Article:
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[Lee Jae-min] Time for rice tariffication

[Lee Jae-min] Time for rice tariffication

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Published : 2014-01-07 19:42
Updated : 2014-01-07 19:42

The 10th anniversary has come ― again. Among the many issues on the national agenda in the new year is how to address the perennial problem of rice market opening. This issue was on the radar throughout last year, but apparently put under the rug with a policy of hush because of the political explosiveness. Now the moment of truth is coming up soon.

Last time this issue erupted was in fall 2004, when Korea’s 10-year obligation to suspend opening the rice market (called tariffication) was coming to an end. Amid much debate and difficult negotiation, Korea was able to secure one more extension for 10 years to fulfill its tariffication obligation. This extension is now going to expire as of Jan. 1, 2015.

This, then, means that negotiations with other interested countries and, more important, eliciting consensus among domestic constituents should be done for the next 11 months or so ―a doable but a very challenging task. Remembering how much effort was put into this volatile issue last time around, tackling this homework is already long overdue.

At the moment, Korea and the Philippines are the two countries that have extended their rice market tariffication obligations. Japan and Taiwan converted to tariffication in 1999 and 2003, respectively.

The problem is, a second extension is not permitted under the WTO’s Agricultural Agreement. So, talking about securing another extension misses the point. The only available alternative to avoid the market opening obligation is to receive a “waiver,” wherein a country receives an exception for a measure that is otherwise in violation of applicable trade agreements with an approval from the supermajority (three-quarters) of all members.

The “no free lunch” canon equally applies here, and a country applying for a waiver is usually forced to offer something equally valuable in return. Just imagine how many countries would voluntarily sympathize with the difficult situation of another country and agree to provide an exception for free while they struggle to abide by the obligations despite their own domestic headaches. A waiver is theoretically feasible, but will most likely come with a high price tag.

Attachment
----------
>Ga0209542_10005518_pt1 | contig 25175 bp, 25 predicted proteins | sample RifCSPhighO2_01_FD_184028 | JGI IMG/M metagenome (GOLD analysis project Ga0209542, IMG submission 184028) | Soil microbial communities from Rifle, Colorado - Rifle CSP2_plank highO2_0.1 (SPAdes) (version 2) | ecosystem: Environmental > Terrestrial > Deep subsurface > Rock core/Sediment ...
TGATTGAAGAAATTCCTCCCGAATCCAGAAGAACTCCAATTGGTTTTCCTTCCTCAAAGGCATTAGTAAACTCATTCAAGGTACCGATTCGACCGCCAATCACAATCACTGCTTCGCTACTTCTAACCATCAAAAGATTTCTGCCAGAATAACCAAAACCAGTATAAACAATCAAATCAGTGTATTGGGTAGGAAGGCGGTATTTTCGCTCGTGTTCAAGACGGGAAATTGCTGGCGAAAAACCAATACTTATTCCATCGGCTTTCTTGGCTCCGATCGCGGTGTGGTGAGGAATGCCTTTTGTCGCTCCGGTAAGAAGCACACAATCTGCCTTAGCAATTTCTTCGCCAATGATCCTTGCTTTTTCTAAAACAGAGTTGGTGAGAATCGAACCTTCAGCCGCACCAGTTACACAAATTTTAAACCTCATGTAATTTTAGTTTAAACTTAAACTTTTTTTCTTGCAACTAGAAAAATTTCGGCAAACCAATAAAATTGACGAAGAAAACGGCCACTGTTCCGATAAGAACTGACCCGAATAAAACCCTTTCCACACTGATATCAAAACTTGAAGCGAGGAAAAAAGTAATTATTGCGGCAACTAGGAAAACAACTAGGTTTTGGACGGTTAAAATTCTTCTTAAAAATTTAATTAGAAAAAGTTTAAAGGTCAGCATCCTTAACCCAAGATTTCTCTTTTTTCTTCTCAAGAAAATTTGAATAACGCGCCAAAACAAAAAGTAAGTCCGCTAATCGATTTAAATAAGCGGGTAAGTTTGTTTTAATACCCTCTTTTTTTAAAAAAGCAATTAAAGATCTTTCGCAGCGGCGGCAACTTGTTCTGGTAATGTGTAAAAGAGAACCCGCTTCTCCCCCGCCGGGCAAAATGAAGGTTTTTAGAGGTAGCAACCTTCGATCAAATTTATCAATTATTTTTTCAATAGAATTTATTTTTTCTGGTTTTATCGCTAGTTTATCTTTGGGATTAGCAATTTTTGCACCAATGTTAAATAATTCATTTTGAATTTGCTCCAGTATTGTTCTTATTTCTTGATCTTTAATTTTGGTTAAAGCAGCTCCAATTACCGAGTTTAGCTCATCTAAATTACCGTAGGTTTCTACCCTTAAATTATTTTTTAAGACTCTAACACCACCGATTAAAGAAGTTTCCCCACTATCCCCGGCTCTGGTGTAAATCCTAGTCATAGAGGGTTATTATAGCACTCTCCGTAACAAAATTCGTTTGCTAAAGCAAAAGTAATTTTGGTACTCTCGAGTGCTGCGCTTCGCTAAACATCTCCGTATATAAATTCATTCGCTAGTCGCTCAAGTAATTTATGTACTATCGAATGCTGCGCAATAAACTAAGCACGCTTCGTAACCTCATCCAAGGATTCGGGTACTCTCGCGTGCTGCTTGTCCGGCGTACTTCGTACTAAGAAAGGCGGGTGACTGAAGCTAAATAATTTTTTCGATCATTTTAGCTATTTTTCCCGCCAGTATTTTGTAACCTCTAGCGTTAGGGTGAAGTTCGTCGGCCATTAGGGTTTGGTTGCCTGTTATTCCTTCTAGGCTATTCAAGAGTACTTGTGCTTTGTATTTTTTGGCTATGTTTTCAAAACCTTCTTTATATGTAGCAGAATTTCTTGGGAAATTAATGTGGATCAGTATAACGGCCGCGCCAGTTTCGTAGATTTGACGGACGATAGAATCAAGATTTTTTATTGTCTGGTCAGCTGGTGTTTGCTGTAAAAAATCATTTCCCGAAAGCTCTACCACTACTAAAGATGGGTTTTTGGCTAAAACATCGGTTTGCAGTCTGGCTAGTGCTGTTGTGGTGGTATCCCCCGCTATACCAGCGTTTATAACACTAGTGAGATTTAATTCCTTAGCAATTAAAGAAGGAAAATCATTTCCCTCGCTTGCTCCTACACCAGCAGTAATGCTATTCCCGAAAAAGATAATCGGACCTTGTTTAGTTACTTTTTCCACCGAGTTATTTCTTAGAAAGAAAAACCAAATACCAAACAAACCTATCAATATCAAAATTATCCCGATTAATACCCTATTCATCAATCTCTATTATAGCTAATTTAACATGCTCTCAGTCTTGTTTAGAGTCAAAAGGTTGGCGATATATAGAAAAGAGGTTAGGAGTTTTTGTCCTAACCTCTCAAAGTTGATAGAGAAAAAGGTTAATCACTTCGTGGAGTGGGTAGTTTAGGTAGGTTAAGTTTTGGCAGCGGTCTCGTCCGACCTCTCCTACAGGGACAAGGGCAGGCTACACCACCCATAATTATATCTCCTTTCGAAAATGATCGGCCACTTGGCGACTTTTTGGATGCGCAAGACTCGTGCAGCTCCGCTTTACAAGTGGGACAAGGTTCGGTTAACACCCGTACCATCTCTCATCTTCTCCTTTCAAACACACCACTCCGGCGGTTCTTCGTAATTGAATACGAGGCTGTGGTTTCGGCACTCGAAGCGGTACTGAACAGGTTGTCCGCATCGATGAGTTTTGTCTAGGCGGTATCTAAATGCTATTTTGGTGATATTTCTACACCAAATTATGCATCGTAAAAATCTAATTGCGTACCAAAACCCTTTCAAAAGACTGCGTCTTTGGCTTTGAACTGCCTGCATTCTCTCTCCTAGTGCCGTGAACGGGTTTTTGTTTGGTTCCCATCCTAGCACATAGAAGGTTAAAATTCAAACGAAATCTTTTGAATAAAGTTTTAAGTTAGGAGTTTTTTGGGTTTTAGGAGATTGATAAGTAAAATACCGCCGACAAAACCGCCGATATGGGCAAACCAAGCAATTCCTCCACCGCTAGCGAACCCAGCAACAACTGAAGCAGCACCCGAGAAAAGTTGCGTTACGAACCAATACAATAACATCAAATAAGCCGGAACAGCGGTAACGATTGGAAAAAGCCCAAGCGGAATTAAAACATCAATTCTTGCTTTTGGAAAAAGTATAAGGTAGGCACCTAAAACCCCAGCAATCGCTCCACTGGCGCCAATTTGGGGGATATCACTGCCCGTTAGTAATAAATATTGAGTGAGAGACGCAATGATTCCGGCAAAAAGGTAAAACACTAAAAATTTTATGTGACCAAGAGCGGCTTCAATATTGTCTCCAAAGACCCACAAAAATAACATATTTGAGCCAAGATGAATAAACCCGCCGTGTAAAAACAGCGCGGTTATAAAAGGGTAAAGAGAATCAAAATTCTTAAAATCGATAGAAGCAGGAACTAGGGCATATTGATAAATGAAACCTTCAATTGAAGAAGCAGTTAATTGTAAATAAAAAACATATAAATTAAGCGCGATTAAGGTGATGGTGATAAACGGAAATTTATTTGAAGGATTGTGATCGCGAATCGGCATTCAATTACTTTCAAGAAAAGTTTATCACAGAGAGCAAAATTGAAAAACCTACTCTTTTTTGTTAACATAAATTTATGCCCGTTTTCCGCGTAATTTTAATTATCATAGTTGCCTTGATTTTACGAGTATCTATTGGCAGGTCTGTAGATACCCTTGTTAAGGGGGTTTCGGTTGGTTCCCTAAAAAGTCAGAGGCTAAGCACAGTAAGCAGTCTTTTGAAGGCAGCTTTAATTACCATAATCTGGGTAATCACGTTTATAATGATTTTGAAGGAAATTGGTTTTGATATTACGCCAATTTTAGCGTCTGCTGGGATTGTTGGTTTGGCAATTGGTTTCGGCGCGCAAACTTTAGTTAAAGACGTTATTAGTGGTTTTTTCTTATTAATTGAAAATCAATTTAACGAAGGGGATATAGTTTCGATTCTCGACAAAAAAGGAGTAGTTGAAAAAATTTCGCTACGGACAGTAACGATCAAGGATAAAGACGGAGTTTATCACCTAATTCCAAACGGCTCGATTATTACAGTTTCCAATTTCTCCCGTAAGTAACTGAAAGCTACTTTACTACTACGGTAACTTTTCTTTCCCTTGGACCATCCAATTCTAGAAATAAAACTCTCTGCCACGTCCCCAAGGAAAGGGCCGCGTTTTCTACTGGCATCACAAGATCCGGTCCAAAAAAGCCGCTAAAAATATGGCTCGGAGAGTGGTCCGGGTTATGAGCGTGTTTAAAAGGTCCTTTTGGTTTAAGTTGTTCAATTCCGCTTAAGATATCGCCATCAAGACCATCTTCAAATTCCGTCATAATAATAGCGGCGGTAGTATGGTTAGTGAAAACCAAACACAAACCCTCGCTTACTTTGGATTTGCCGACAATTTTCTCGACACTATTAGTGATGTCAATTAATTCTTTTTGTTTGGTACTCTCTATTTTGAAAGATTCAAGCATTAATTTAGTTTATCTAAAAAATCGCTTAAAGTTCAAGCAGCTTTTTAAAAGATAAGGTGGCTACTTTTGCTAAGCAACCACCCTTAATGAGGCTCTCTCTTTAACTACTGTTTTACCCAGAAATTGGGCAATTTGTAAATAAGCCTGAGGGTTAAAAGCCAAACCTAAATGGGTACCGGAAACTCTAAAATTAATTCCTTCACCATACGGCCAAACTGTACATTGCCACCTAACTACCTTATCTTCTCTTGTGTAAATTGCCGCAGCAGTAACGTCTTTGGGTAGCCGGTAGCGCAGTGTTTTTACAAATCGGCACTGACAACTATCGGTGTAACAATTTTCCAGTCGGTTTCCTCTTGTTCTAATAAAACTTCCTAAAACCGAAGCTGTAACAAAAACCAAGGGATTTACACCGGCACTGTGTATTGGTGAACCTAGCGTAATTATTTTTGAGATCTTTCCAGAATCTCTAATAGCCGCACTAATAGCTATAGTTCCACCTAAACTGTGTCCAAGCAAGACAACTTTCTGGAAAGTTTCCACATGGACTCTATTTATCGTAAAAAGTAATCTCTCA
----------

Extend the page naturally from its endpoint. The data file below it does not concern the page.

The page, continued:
By looking at what the Philippines has gone through since last March in this regard, we can do a dry run. In an effort to continue to postpone its rice market liberalization obligation, Manila has chosen to pursue a waiver option. In response to the waiver request, other countries were quick to put their wish lists on the table covering many outstanding issues in bilateral trade. Considering the volume of Korean trade, we should expect much longer wish lists from other countries in any waiver proceeding.

The real cost of a waiver, however, is beyond the visible compensation packages. During the 19 years of the WTO’s lifespan, there have been only 31 instances of waivers, mostly developing countries. Korea’s pursuit of a waiver to get away with an explicit legal obligation, even if approved, would put a stigma on its trade liberalization effort and probably haunt the country in other areas.

One of the pitfalls many debates fall in the course of discussing issues like this is an illusion built on a theoretical possibility, which in fact is far from being practically available. If the cost to be paid is extremely high, the deal is not practically feasible, even if it is permitted in the rule book.

That is why a careful and candid comparison between the waiver option and the tariffication alternative is now necessary. The time is running out fast. With much more at stake, we are moving at a slower pace than the Philippines. Obviously, this issue just can’t wait until after the local election in June. From June, only five months remain ― a very short window to untangle this complex 20-year-old problem.

By Lee Jae-min 

Lee Jae-min is an associate professor of law at Seoul National University. ― Ed.

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